Concept Art: The Goblins for Battle Nodes

Goblins Concept Art for Battle Nodes Card Game

 

I’ve been doing some thinking about the goblins in the card game we’re developing. We’ve already seen at least one example, but I wanted to refine the idea behind the critters a bit more. There have been a lot of games who make goblins cute or funny looking lately, and that’s just really not the direction I was thinking we should take our little devils. That, by the way, is exactly where I was thinking we should take them – the concept of ‘little devils’.

They’re a hoard of tiny, nearly mindless critters that overwhelm their enemies with sheer numbers. They’re not clever. They’re not brawny. Quick and razor toothed, they just… surge.

So keeping that thought going, I thought: What physical attributes will make that work even better. How can I change their anatomy to create that sort of visceral mental reaction in the mind’s eye of those playing the game? This is the concept sheet that I doodled up with that in mind while I was at the steakhouse.

Let’s go through it shall we?

Oversized Ears / Large Nose / Small Eyes – These things don’t even see the world in the same way you or I do. They rely on senses that are better than ours (hearing/smell) and almost ignore their sight. They live, work, and kill in the dark.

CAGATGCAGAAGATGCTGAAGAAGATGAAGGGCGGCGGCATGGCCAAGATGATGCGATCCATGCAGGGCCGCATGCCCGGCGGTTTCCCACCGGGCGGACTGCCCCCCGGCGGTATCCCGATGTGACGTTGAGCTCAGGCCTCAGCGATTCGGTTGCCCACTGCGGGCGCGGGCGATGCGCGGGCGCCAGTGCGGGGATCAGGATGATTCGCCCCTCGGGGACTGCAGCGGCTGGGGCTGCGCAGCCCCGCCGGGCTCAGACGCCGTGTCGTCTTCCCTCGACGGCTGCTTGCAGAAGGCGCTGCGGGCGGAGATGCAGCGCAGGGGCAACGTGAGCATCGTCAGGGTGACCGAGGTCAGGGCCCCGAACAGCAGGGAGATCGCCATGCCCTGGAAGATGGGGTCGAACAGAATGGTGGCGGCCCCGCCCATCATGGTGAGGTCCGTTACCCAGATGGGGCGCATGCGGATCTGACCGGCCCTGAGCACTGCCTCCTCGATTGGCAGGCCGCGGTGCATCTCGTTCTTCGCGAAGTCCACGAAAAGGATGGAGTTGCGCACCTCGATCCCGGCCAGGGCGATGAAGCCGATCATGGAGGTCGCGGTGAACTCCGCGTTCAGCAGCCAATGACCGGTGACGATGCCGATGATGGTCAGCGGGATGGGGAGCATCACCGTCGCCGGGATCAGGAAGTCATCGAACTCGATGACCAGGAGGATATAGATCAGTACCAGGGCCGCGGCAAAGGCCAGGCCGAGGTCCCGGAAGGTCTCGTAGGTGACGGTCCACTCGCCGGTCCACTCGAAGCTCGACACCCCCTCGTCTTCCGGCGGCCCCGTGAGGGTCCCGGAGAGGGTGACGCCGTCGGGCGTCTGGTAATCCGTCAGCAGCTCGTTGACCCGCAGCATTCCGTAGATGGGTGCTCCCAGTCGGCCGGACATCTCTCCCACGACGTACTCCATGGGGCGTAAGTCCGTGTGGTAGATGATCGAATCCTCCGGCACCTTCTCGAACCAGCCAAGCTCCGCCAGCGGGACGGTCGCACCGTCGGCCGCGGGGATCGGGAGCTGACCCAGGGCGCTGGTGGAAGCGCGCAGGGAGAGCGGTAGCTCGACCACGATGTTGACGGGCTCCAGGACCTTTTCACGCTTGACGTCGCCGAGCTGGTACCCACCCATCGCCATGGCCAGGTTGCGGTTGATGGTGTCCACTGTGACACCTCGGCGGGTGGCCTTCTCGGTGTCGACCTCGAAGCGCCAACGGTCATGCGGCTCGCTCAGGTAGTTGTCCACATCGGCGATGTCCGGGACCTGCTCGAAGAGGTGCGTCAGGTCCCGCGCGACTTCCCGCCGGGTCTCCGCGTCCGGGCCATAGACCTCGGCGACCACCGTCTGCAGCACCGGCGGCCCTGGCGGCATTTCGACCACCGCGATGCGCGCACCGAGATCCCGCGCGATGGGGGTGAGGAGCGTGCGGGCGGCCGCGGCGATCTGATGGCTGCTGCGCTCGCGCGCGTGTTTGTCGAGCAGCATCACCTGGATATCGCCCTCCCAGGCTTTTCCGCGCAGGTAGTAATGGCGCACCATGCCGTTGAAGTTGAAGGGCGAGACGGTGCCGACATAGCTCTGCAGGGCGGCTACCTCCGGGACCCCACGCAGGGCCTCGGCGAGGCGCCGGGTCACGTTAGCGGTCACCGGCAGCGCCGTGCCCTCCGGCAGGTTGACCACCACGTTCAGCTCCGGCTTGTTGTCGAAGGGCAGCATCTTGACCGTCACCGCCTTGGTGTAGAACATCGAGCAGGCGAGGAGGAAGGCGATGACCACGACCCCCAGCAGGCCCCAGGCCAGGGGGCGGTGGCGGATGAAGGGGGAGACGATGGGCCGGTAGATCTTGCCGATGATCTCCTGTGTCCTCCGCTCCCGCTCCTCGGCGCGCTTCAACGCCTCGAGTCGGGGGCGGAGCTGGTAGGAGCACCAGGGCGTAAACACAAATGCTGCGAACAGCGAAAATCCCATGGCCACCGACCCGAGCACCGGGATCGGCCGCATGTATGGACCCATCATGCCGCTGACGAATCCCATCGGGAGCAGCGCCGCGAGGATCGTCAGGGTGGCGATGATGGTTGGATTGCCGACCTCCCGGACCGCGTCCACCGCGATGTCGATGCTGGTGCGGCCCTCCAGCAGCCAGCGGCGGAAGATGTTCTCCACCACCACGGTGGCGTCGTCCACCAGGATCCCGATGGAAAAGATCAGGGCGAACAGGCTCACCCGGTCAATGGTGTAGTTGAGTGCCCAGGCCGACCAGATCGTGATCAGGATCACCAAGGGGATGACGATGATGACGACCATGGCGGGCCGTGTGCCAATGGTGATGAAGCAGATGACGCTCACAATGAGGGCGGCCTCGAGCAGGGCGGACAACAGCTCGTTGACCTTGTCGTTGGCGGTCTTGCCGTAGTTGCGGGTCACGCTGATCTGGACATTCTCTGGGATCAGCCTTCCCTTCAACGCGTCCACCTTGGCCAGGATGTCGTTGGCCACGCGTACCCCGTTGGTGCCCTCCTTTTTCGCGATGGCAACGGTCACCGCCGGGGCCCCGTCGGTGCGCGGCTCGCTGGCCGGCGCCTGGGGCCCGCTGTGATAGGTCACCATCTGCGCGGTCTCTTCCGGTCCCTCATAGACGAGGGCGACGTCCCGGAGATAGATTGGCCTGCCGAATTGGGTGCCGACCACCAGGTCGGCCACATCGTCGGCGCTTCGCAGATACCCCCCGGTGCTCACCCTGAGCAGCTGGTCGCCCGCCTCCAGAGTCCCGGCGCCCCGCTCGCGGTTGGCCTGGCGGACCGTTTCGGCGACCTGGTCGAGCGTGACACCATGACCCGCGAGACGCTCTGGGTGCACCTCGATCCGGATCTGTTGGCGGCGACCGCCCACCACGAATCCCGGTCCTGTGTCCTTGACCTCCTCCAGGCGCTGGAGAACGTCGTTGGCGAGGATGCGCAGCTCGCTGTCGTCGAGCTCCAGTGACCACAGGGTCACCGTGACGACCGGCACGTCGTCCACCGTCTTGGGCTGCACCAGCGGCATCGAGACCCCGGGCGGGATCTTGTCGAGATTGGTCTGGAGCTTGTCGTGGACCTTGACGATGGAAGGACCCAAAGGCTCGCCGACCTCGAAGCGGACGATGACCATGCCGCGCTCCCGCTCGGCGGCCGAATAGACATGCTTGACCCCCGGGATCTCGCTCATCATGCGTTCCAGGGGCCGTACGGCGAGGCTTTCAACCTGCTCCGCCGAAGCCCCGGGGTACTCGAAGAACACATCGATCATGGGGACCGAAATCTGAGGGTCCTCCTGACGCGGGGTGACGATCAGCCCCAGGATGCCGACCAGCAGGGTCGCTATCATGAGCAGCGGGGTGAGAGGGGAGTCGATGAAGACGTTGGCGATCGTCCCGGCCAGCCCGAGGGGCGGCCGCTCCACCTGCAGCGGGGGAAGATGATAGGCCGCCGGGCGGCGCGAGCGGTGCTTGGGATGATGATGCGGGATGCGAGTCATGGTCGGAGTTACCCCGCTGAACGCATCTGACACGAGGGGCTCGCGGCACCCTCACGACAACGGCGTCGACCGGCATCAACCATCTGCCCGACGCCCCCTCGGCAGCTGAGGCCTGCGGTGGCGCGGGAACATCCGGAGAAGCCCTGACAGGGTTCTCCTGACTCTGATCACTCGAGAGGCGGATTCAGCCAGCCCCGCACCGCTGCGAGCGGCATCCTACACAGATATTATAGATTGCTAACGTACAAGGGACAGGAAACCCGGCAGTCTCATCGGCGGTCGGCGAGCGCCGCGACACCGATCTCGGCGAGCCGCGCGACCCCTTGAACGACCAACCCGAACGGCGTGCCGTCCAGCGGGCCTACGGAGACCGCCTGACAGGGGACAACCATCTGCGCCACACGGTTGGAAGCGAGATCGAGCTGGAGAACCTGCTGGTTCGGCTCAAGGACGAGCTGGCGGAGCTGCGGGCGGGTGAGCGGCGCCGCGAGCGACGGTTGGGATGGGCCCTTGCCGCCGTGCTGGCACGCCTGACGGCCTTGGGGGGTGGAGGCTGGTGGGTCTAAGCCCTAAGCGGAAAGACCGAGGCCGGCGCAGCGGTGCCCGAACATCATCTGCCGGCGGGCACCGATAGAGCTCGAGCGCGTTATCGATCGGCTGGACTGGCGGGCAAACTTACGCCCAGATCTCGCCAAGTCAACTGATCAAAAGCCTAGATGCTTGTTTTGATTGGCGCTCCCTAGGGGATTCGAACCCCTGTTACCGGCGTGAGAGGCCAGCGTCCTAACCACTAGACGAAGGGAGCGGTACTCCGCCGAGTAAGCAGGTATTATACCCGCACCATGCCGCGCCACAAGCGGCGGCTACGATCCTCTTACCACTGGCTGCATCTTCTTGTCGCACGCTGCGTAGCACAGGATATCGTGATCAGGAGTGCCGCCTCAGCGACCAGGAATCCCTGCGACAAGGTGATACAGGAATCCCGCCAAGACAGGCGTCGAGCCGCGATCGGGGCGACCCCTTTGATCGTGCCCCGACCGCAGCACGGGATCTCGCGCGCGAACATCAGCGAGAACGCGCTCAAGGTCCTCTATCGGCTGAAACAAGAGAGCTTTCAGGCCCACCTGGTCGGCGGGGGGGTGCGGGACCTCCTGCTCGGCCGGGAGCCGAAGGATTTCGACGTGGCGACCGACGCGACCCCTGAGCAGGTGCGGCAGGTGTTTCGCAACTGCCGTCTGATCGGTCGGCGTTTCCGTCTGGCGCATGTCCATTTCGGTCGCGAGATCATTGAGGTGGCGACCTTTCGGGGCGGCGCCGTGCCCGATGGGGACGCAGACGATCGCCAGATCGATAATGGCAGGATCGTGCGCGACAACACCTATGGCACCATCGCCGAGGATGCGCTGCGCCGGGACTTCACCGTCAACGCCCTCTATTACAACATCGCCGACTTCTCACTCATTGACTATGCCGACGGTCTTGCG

Many Small / Broken Teeth – Again – these aren’t humans. In fact, my intent is to keep their teeth pointed throughout, designating them as carnivores. Creepy little dudes just got a little more creepy.

Bad Posture / Elongated Torso and Forearms – The idea of how they move seemed important to me. I wanted them to move in an entirely different way than we do while still being bipedal. This led me to think about the Landstriders developed by the Frouds for the movie the Dark Crystal. Remember them?

Elongated Talon-esque Hands – Remember how they don’t see well? That means they will spend a lot of time with their hands stretched out in front of them. Which, of course, means that they can’t very well be soft, sweet, gentle hands now can they?

In the end, I feel like the design leaves us with a small, grotesque little creature that spends most of its time leaning forward – searching – scavenging – stalking for more. More meat, more treasure, more… mine.

What do you think? Is there something you would change? A design element that I missed? Someplace I didn’t go far enough? I’d love to hear about it – just let me know in the comments below!